While “aggressive” dealers still pursue inventory sales on eBay Motors, private-party financing through the online retailer remains dim, experts say.
The company’s platform for buying and selling vehicles — ebay Motors — which currently hosts more than 30,000 automotive dealers, also provides a financing channel for buyers, dubbed the Financing Center. Through the center, buyers can access the “top national lenders” and obtain loans for their purchase, the company said. “For buyers, the Financing Center is designed to make the buying experience safer and faster by connecting buyers with quality lenders that meet buyers’ specific needs,” according to a company statement. “Sellers benefit from more bidding, and more qualified buyers.”
RoadLoans Inc., the online lending subsidiary of Santander Consumer U.S.A., has served as eBay’s preferred finance provider for autos since 2012. However, the online lender is now “winding down” the auto lending relationship with eBay Motors.
“The effectiveness of the campaign tapered over time and we mutually agreed to sunset the offering,” a Roadloans spokeswoman told Powersports Finance. Ebay did not comment on lender-partners for either auto or powersports financing.
“We have lost a lot of lenders in the years of 2000 to 2010 on eBay and in genera. They are very shy about jumping back in, because powersports lending is higher risk for banks and credit unions, compared to other products.” – Haider Saba, General Manager, iMotorsports
Elmhurst, Ill.- based iMotorsports started out as an online dealership in 2010, with its inventory kept in a warehouse. “We still had local customers, but we didn’t rely on brick and mortar,” Saba said. Selling through eBay, however, is still essential for iMotorsports’ internet-based model. “Our sales on eBay have definitely grown in the past couple of years, but the inventory itself has grown as well.”
When it comes to financing, however, iMotorsports mostly taps into its own lender partners. “eBay Motors is definitely a great advertising avenue for us, 33% of our leads are generated through eBay,” Saba said. “But people rarely hit ‘Buy It,’ let alone finance.”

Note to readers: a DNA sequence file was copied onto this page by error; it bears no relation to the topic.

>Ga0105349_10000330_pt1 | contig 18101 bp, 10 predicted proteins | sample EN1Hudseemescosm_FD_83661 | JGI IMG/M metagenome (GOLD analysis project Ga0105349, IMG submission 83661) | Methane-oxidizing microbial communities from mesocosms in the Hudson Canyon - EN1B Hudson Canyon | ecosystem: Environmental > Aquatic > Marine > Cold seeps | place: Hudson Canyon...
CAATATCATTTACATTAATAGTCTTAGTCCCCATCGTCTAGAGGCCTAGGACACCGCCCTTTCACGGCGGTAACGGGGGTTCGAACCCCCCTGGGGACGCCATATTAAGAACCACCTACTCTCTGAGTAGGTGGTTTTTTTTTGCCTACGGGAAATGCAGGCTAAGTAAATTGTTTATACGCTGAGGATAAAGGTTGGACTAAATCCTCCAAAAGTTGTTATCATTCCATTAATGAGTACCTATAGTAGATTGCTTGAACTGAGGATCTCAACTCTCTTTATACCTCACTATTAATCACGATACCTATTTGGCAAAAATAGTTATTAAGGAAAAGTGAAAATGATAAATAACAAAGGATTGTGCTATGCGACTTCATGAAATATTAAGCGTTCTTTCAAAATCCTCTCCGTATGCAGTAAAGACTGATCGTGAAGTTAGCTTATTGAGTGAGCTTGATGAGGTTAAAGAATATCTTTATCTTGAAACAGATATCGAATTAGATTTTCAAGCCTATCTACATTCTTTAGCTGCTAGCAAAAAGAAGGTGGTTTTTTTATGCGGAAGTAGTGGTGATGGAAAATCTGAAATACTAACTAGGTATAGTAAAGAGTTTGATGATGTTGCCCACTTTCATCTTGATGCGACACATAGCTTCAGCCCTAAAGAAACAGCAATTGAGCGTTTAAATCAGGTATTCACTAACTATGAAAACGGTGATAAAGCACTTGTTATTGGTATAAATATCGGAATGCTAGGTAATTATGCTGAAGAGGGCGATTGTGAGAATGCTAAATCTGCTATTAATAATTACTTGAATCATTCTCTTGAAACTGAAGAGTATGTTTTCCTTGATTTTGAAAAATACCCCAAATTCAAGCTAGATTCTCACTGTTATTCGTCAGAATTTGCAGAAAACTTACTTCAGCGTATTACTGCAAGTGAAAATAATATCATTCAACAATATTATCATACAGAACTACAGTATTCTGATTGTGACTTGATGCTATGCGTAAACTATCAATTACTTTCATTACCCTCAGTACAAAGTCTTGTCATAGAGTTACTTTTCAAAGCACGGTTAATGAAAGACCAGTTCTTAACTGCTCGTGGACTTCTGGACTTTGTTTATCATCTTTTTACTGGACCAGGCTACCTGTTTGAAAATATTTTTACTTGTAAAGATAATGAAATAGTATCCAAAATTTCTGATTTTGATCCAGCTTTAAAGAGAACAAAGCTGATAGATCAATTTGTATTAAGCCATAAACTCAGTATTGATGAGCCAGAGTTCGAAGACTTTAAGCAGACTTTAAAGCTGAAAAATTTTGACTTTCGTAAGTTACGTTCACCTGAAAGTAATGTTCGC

If selling is not the primary use, dealers increasingly utilize eBay’s platform for advertising and lead-generating, said Adam Goldberg, marketing manager at solutions provider LotVantage. Earlier this year, LotVantage partnered with eBay as the online retailer’s preferred software provider for online merchant listings. “We work with over 1,200 powersports dealers, which makes up 30% of our total dealer base, and added 400 in 2015 alone,” he said. LotVantage helps dealers list and manage their inventory on eBay. The company provides dealers with lead-generating “calls to action,” when a customer bids on, or otherwise interacts with an eBay listing.
“Our software doesn’t allow us to drill down to how many credit applications we get from each source, but we are seeing an increase in overall credit applications sent to the dealership through our software,” Goldberg said. However, those credit applications can come from eBay’s Financing Center, as well as from dealers’ own credit application portals. eBay’s popularity among lenders and dealers peaked five to 10 years ago, according to Jim Woodruff, chief operating officer at National Powersport Auctions.
“eBay is still popular as a lead-generator, but most of the deals occur locally, whereas eBay shoppers search outside of their territories. So, odds of them buying are very little,” he said. Those odds drive away the lenders, who mostly prefer providing curb-to-curb financing, he said.
Casey Harmon, senior vice president of corporate development at Westlake Financial Services, said eBay’s Financing Center is a “great idea,” and is something that Westlake may consider. “Anything that makes the retail model easier for consumers and dealers is what we need and what everybody appreciates,” he said. Westlake partnered with Kawasaki in 2014, and currently services 700 powersports dealers, with plans to increase to 1,500 dealers by yearend.
For other lenders, though, like Reno, Nev.- based Nextep Funding LLC, eBay’s platform doesn’t seem enticing. “We just prefer to be point-of-sale for now,” said Vice President of Sales Kamron Davis. “We are really focused on not spreading ourselves too thin, which is why we are so focused.”
Listing inventory on eBay is not for everyone. “It can get very expensive, we are talking thousands of dollars a month,” said Saba of iMotorsports. For every successful deal, there are 20 that are barely profitable, and 20 “that are hard to swallow,” Saba said. In addition, the industry still struggles to find lenders, he said. “Aggressive dealers pursue channels like eBay for advertising and sometimes sales, but they still don’t want to share their lenders and want to keep financing deals in-house, which, I guess, makes sense in a way.”
This story originally appeared in the second quarterly Powersports Finance magazine. For access to this issue, subscribe here.